I know, I know, you’d prefer this site to stick to sports. We’d also love to live in a world where that’s possible, but just like you, our lives exist outside the Sounders and Reign bubble. Regardless of where your personal politics lie, I like to think we can at least all agree that voting is a worthwhile endeavor.
In Washington, it’s super easy to do. Even though the Presidential Election is only a day away, you can still cast a ballot and even register to vote. What you shouldn’t do is just drop your ballot in the nearest mailbox, however. With that in mind, I’ve assembled a procrastinator’s guide to casting a ballot in Washington:
I’ve got my ballot, but I’m not sure what to do
Although you can still technically mail your ballot and it should be counted as long as it’s postmarked by Election Day, there’s no guarantee of that happening and no good reason to take that chance. There are official drop boxes throughout the state, and in practically every Seattle neighborhood. As long as you drop it in one of those boxes by 8 PM on Tuesday, you’ll know it will be counted.
What if I don’t have my ballot or lost the envelope?
You can still show up at one of the in-person voting centers and cast a ballot there. One such location is at CenturyLink Field, and there are a total of seven of them scattered around King County. There are also voting centers in Tacoma and Everett, as well as throughout the state. Notably, you don’t need to go to a voting center in your own county, as each voting center throughout the state should have a full assortment of ballots.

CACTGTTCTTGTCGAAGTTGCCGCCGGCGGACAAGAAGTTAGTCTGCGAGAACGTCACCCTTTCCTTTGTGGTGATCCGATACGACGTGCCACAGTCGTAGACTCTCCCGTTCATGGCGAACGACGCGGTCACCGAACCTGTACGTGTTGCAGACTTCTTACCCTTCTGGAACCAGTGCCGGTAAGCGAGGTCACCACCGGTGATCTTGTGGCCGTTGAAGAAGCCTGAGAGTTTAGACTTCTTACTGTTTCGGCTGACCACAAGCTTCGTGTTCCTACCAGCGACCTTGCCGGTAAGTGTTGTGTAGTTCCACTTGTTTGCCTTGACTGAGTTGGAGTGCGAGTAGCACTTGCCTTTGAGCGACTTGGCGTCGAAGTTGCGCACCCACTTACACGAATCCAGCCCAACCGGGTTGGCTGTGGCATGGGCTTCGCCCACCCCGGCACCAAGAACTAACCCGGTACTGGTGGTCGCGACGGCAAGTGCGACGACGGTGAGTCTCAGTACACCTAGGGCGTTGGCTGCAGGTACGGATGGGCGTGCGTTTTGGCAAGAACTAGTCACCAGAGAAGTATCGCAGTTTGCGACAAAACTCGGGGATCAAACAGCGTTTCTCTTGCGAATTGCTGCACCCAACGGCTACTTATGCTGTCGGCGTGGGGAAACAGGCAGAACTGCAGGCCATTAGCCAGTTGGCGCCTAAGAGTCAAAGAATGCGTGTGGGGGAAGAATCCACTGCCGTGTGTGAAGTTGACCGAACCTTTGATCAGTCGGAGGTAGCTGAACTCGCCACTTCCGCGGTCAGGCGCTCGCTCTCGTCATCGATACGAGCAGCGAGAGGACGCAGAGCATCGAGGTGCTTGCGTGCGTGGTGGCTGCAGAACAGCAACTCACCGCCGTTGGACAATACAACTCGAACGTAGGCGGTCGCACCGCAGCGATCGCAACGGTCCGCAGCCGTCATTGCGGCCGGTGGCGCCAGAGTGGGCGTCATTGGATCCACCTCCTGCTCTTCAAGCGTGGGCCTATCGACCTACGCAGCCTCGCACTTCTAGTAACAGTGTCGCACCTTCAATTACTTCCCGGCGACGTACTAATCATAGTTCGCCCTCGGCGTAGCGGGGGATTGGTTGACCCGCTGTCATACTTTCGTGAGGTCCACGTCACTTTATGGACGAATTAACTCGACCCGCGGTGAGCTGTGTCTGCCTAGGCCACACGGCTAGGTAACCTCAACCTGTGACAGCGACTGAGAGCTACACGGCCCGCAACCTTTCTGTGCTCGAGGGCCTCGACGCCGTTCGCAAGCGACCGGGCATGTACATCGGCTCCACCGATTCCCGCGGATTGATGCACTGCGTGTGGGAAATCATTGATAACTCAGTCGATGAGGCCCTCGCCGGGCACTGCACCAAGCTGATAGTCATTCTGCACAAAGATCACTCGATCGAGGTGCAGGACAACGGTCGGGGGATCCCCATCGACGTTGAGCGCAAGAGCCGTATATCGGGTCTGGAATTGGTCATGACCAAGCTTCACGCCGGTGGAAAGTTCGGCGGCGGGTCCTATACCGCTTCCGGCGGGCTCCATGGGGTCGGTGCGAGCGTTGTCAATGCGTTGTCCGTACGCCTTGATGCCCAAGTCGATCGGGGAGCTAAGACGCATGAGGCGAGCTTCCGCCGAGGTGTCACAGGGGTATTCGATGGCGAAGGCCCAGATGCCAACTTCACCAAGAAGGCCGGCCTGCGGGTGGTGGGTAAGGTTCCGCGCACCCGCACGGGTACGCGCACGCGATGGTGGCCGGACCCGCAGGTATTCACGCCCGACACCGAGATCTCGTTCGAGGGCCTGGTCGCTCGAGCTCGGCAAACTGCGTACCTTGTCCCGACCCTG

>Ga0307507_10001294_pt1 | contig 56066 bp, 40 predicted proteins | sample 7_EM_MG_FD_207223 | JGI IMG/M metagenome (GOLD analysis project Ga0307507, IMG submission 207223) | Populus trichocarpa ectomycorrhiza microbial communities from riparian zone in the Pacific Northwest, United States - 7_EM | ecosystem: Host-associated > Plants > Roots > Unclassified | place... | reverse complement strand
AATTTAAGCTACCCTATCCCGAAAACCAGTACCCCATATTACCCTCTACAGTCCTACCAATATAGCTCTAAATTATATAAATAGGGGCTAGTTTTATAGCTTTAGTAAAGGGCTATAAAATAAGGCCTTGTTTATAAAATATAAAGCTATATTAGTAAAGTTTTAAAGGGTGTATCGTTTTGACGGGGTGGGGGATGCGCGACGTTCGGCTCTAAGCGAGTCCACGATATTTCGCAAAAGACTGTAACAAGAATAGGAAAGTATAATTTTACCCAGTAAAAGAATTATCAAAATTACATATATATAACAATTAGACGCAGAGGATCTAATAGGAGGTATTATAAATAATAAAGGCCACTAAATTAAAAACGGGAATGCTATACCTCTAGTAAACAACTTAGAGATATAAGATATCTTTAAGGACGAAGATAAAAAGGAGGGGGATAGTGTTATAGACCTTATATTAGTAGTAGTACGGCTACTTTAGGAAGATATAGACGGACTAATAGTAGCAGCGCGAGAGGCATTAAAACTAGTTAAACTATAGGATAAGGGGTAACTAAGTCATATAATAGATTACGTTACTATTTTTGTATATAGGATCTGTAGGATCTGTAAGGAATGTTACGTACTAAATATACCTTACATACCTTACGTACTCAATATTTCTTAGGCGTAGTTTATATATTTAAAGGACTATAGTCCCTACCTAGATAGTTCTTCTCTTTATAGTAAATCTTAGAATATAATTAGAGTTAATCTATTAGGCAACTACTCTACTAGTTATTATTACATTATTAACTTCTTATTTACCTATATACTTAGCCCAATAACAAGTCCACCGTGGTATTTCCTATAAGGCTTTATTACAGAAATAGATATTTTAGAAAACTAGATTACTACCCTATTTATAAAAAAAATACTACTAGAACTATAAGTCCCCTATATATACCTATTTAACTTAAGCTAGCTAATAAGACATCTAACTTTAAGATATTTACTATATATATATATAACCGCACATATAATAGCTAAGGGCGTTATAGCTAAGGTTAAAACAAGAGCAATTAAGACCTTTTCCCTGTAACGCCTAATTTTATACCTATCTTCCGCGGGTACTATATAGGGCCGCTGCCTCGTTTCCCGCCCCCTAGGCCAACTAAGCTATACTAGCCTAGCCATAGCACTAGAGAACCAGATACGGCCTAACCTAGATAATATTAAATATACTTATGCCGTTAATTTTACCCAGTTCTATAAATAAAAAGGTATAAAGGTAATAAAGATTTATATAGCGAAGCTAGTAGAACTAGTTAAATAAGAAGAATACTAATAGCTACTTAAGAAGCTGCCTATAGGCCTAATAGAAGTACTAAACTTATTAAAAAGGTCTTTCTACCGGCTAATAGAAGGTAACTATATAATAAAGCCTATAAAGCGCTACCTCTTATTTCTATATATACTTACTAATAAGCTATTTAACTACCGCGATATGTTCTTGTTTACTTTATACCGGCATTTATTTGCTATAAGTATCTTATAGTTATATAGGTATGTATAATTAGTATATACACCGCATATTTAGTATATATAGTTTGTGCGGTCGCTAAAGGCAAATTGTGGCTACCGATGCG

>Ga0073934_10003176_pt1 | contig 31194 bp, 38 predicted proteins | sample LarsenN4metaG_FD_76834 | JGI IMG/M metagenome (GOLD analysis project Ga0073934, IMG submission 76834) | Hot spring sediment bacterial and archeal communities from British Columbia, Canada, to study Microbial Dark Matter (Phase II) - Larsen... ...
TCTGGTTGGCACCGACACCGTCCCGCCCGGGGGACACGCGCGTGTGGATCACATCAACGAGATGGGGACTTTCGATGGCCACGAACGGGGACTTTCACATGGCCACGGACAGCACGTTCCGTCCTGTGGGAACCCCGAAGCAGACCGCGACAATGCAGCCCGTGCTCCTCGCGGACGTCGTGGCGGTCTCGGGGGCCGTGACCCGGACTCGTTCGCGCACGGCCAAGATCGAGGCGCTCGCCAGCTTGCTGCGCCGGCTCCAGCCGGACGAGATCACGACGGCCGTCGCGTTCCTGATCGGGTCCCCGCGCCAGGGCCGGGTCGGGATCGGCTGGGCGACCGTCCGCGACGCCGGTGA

Is that like more traditional voting?
Not quite. If you want to vote in person, don’t expect to have a private booth or anything like that. The staff will just give you a ballot that looks like the one you’d otherwise get in the mail. You’ll fill it out, put it in an envelope and hand it over.
What if I don’t know my registration status?
What if I know I’m not registered?
Washington is one of a bunch of states that lets you register to vote on Election Day. Notably, you’ll need to do that in person at this point. You can do that at of the voting centers.
How do I know if my vote got counted?
King County has a really awesome online tool that lets you see everything from your registration status to your voting history to the status of your current ballot. If you live outside of King County, the Washington Secretary of State has a more basic tracking tool.
Doesn’t all of this lead to rampant voter fraud?
Actually no. One of the best things about all mail-in voting is that there’s an actual paper trail that can be easily audited. Voter fraud is also extremely rare here, with only 142 documented cases out of 3.2 million votes cast in 2018, for instance. That’s a rate of .004%.
How’s it going so far?
King County has already surpassed 75% turnout and has already seen more ballots cast than in 2016. The county has a goal of reaching 90% turnout, which still seems well within reach. Statewide, 67.6% of ballots had already been returned as of Saturday.